‘‘Resign, Resign! Coup d’etat!’‘ they chanted.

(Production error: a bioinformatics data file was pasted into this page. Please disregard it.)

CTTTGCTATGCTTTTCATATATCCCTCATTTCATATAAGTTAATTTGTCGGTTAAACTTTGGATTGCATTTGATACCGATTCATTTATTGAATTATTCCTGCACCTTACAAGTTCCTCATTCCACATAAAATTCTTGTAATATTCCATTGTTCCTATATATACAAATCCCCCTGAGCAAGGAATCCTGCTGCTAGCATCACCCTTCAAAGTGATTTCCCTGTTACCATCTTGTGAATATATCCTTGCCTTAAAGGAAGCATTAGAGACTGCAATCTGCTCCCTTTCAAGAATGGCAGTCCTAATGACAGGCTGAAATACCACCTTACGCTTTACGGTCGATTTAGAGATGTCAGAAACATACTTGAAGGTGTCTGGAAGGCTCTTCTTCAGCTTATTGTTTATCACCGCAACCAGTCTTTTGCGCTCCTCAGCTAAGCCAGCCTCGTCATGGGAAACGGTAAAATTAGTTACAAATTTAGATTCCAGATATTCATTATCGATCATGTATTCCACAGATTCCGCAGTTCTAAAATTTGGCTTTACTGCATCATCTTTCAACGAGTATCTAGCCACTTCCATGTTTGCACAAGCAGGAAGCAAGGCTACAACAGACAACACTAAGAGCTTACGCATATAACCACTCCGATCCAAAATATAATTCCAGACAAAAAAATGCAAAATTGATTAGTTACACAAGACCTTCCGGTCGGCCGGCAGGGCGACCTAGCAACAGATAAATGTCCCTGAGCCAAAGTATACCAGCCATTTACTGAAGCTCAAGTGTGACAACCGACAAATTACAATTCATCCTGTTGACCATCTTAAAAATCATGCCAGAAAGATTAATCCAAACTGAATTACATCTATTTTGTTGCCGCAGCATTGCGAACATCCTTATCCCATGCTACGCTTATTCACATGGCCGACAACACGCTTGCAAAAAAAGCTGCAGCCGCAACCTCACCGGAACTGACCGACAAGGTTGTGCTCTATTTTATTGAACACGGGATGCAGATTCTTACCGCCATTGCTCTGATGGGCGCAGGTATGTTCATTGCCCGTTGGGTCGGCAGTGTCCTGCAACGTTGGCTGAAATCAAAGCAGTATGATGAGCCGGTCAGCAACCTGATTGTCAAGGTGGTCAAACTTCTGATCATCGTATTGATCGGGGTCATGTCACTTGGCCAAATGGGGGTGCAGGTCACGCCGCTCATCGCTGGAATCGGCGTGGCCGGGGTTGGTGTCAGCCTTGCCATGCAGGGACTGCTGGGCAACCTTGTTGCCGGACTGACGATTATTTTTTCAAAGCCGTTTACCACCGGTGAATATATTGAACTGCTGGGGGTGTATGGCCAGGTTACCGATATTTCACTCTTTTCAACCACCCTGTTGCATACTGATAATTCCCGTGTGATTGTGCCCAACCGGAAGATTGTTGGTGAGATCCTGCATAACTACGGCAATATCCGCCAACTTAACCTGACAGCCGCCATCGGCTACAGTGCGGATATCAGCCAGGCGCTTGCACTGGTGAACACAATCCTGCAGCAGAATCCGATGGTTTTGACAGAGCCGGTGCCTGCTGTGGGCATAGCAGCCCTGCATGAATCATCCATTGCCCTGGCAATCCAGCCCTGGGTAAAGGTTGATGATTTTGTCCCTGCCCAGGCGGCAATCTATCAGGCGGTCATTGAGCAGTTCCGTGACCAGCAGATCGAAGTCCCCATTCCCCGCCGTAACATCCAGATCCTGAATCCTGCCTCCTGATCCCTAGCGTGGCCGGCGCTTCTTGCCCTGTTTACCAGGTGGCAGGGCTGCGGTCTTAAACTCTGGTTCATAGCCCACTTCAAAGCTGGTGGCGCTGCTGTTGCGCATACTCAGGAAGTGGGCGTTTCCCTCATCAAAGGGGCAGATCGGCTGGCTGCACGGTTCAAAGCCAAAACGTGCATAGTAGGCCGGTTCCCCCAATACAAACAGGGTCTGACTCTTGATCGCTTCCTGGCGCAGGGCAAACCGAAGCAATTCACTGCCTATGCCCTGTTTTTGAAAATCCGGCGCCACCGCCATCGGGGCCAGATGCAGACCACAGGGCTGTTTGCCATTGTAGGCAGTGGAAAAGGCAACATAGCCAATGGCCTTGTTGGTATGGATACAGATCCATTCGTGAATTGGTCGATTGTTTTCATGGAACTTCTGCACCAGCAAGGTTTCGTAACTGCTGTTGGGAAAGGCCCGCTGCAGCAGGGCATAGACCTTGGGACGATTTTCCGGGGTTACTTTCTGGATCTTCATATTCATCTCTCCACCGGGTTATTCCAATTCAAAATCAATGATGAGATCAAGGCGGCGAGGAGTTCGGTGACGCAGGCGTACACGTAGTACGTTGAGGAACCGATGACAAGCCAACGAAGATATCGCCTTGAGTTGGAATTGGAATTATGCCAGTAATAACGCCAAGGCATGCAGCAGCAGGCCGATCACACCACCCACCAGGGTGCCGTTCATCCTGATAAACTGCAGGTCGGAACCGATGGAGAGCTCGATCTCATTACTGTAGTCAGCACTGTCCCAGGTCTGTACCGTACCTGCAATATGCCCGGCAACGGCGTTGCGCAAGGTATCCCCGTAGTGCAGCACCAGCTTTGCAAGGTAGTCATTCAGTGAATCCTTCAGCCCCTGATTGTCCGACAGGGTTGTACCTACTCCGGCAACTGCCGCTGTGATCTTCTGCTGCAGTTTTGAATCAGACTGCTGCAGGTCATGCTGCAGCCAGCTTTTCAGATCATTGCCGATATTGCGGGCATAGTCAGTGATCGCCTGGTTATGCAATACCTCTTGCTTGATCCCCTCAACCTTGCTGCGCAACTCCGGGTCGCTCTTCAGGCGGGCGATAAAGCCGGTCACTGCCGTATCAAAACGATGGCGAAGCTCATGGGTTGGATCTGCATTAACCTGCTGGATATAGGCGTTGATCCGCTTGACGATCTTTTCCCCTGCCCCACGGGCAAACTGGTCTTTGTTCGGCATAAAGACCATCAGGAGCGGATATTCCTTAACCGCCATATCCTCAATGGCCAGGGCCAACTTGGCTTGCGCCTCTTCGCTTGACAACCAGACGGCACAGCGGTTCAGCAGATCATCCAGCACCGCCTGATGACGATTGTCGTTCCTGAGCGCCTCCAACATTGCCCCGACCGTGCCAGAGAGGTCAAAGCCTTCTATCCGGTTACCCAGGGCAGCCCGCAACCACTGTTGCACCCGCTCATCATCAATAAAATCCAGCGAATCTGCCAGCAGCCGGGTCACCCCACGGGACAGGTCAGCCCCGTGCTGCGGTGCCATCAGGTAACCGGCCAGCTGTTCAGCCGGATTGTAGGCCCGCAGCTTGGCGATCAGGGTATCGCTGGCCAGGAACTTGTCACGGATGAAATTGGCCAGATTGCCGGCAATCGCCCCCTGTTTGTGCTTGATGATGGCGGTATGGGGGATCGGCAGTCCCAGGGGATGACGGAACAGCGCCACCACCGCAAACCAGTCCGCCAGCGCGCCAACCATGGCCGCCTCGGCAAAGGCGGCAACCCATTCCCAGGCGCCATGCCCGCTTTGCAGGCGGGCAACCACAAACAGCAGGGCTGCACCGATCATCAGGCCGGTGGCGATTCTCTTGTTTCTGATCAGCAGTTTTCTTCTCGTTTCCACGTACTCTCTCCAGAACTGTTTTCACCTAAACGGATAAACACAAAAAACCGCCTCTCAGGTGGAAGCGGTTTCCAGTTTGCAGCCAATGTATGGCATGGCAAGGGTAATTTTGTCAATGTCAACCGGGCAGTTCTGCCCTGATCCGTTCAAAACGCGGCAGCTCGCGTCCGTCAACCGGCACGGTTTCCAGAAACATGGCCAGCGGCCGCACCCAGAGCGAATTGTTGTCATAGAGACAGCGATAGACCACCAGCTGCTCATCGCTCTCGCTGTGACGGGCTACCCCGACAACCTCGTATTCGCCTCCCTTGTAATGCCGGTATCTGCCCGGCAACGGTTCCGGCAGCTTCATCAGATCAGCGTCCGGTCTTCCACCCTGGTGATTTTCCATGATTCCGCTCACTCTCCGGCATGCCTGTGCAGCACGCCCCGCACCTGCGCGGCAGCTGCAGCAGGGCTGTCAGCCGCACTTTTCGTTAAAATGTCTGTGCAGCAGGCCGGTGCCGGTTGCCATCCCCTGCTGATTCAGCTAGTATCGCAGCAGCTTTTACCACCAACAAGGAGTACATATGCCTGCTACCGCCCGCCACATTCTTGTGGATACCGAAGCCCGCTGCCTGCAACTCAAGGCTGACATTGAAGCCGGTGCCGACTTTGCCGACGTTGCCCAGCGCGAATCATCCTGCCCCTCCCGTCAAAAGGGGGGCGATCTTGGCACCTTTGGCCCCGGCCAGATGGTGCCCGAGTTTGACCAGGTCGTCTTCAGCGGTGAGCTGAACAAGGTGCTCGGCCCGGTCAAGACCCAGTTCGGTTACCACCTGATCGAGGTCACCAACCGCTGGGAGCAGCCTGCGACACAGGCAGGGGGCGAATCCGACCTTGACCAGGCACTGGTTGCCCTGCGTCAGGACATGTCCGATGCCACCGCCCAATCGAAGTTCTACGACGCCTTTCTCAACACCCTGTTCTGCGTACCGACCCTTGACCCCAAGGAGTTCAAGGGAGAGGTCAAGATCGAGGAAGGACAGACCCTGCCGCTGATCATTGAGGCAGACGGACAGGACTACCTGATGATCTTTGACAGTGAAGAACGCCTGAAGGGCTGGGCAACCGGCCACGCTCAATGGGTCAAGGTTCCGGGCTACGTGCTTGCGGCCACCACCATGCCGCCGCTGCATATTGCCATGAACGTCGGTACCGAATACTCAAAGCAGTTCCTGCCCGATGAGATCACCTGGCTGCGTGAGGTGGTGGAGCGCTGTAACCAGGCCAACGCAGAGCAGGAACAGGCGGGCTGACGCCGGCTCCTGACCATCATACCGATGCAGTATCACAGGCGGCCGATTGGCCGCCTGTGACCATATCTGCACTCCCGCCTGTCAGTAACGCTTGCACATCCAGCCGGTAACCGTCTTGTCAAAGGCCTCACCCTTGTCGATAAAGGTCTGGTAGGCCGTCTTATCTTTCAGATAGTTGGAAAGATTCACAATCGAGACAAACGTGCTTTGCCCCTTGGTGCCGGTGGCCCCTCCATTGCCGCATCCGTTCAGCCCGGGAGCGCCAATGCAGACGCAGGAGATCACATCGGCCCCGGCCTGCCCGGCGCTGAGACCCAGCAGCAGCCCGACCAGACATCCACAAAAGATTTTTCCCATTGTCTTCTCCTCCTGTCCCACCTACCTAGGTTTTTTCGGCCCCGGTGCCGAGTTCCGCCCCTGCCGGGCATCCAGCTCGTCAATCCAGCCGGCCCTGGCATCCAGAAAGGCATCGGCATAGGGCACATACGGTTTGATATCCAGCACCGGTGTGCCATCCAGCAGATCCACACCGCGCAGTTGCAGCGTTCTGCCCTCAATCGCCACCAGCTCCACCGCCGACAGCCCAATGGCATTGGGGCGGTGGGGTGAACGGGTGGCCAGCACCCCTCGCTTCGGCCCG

Secret images filmed at Tehran University of students calling for the head of Iran’s controversially re-elected president Mahmoud Ahmadinejad. The students are at the vanguard of protests to topple the regime. ‘‘They’ve cut our SMS, our mobiles, they’ve attacked our university,’‘ shouted one man. Ironically perhaps, it was student protests in 1979 that contributed to the end of the Shah allowing the Mullahs to seize power and establish the Islamic Republic. But, 20 years on, disillusion boiled over into violence. In July 1999, two years after the election of reformist president Mohamed Khatami the students protested, angry at what they perceived to be a lack of promised change. Under severe repression, however, the protests petered out in days. By June 2003, the students were demonstrating again. However, these protests failed to hit a chord with the rest of Iranian society. By 2005, the election of Ahmadinejad became the focus of student anger. On a visit to Tehran University they openly heckled the Iranian leader. The incident was ignored by Iran’s official media. The big question now — are the current protests any different to previous disturbances? Many similarities exist, but perhaps the most fundamental difference is that frustration with the country’s rulers has spread to wider society and not just to the students.